I recently had the pleasure of sitting down with Basilio (Bas) Pesce, owner and Chef of Porzia located in Parkdale, Toronto. Bas brings to Porzia his rich Italian heritage, culinary school, both as a student and a teacher, and experience in some of the finest restaurants in Toronto. Enjoy reading about Bas’s passion for amazing food, freshness of ingredients, work and home balance, Toronto’s food scene, culinary school, social media and much more.

How do you source and utilize local fresh ingredients?

In the summer our supplier list grows exponentially. Every Tuesday, which is our day off, I go up to Top Tomato Farm, to the retail division at 19th Street Farmers Market, and load the car with whatever is fresh. Everything is grown on the farm – it’s what you wish your produce section at Loblaws would look like. We deal with a lot of small producers; you won’t see a Sysco truck parked out front.

What is your first memory of food?

I always associate food with family and a big get together. There was always way too much food. Both grandmothers (from the same small town in southern Italy) would just be just cranking out the food every Sunday. I come from a very food rich family, which I didn’t realize when I was young, then I became older and started to understand the North American diet. I never went to McDonalds, never ate macaroni and cheese, I never ate that growing up. My mother just didn’t buy it. It wasn’t until I got older that I started to explore food on my own. Wow this shitty McDonalds is really shit and good at the same time.

Basilio_Pesce_Comfortable_KI’ve read that being a Chef was not your first career path?

No, not at all. When I was kid I wanted to be Winnie the Pooh for the longest time, no pants, sit around in a shirt and eat honey all day, LOL. I went to Humber to become a paramedic, which didn’t work out. I worked in nightclubs as a promoter for years. I didn’t really have a lasting hobby or an interest strong enough as a kid. Like I mentioned, food was always there – I always cooked at home. If I wasn’t fighting with my sisters I would end up in the kitchen while the guys would watch soccer and fall asleep.
Comfortable Kitchen (CK) – Cooking also meant you didn’t have to clean.
BP – Boys in an Italian house never clean, LOL.

Growing up what would a typical meal be?

The classic three courses. During the week it would always be pasta, salad and various meat, chicken, fish or steak. I ate pasta every day. If we weren’t having pasta it meant we were eating somewhere else. On Sundays it was usually minestrone, a meat (veal, lamb or meatballs) cooked in tomato sauce, pasta with sauce and salad. My grandparents had a pretty good garden in their backyard. We ate a lot of zucchini flowers. I remember they wouldn’t even let the zucchini grow, it was all about the blossoms. During the large meals they would make a bread or pizza. What I knew of Pizza was foccacia; I didn’t know pizza as you know it.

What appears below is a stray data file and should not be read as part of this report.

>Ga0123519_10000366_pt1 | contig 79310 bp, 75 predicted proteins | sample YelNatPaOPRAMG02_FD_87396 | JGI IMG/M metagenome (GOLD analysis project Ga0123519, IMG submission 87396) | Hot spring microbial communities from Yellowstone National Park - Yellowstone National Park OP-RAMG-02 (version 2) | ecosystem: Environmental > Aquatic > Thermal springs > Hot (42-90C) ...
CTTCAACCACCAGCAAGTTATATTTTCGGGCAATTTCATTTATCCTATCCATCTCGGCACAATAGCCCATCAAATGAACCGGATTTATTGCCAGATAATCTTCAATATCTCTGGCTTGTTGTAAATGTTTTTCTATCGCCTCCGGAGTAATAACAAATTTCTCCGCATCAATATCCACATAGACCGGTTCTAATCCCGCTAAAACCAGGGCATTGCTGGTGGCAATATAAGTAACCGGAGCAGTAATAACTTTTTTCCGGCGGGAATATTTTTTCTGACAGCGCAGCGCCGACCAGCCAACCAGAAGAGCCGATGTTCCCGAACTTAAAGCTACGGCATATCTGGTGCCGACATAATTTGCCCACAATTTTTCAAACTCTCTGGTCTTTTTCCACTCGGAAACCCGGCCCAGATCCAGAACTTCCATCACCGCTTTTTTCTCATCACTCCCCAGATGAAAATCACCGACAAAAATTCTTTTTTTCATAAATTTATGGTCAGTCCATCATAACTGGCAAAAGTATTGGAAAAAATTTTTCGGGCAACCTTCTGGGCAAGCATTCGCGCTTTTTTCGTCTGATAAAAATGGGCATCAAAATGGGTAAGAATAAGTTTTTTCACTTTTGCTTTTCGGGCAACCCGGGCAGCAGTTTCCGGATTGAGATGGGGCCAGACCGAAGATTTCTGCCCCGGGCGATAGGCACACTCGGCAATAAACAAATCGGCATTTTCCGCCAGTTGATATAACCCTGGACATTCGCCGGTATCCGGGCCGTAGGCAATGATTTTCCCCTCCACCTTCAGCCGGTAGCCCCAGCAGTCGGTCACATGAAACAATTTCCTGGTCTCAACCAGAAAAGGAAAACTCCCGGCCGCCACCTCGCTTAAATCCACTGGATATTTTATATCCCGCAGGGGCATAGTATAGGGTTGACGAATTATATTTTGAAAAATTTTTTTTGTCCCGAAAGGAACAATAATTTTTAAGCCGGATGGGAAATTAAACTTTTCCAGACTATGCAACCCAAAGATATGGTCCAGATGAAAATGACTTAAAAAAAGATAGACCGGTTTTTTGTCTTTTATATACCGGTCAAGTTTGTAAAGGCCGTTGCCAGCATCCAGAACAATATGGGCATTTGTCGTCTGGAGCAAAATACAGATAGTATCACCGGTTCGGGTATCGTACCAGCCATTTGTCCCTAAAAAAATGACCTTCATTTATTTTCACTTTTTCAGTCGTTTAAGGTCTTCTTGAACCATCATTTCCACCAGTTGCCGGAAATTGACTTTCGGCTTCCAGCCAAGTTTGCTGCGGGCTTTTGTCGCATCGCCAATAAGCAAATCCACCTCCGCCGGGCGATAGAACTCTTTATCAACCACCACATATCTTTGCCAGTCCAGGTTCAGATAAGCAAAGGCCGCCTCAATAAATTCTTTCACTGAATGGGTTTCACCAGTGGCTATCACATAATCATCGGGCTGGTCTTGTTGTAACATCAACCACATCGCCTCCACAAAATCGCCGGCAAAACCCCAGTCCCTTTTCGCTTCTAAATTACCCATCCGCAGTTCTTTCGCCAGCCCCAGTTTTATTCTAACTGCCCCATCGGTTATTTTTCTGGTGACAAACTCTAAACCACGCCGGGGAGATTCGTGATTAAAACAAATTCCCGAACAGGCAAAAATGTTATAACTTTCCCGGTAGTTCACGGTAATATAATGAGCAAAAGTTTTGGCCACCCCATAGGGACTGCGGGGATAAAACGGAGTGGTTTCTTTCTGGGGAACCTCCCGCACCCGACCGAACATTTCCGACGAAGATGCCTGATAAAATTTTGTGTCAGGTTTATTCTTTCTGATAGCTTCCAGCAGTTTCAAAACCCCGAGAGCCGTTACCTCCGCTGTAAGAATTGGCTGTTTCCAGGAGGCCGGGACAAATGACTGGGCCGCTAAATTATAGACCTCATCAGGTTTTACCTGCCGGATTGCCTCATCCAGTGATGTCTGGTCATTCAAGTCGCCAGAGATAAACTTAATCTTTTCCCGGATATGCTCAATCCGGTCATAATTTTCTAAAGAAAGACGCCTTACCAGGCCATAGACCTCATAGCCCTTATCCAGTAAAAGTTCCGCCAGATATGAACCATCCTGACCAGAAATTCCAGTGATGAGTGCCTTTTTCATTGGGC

CK – Was it still topped?
BP – Yeah, but it was topped with three little pieces of tomato, drowned in olive oil and salt, so incredibly good!

Basilio_Pesce_Bike

Working with Mark McEwan was without a doubt a great start to your professional culinary career. While working for him what did you learn that you would consider invaluable as you stand here today in your own restaurant?

He taught me how to work! Work ethic, organizing yourself, how to be a strong individual, and learn from your mistakes which are the basic elements of any job. Coming out of culinary school and working for Mark at North 44 during it’s heyday meant serving 400 people on a Saturday. You had to work, you had to be stronger than the guy beside you. Mark taught me how to think of yourself as a machine, you had to be quicker, stronger and faster than the day before. The menu was big, everything had to be precise, I look back now and think about the menu which was 4 pages long and 40 items on the menu, just crazy, not sure how I did it. It was also the first time I experienced products that were the best of the best. The quality of the food, items or ingredients were phenomenal. The steak was USDA prime, you couldn’t buy better meat.

When you decided that being a Chef was your lot in life, was opening your own restaurant an immediate goal or did it happen over time?

It was immediate, I knew once I went to culinary school I wanted to open my own restaurant. It wasn’t an epiphany or anything, it was just something I knew. I wasn’t young when I went to cooking school, I was 26. I’ve always been very independent so going to culinary school was part of the steps needed to have my own restaurant. I was very calculated with the steps needed to get here. I’ve only worked for two people in the city, Mark McEwan and Oliver & Bonacini

Although resumes often require the formality of going to culinary school, I’ve had a few chefs tell me that culinary school is useless and the cooking they did at home and the experience in a restaurant was invaluable to their careers. What’s your take?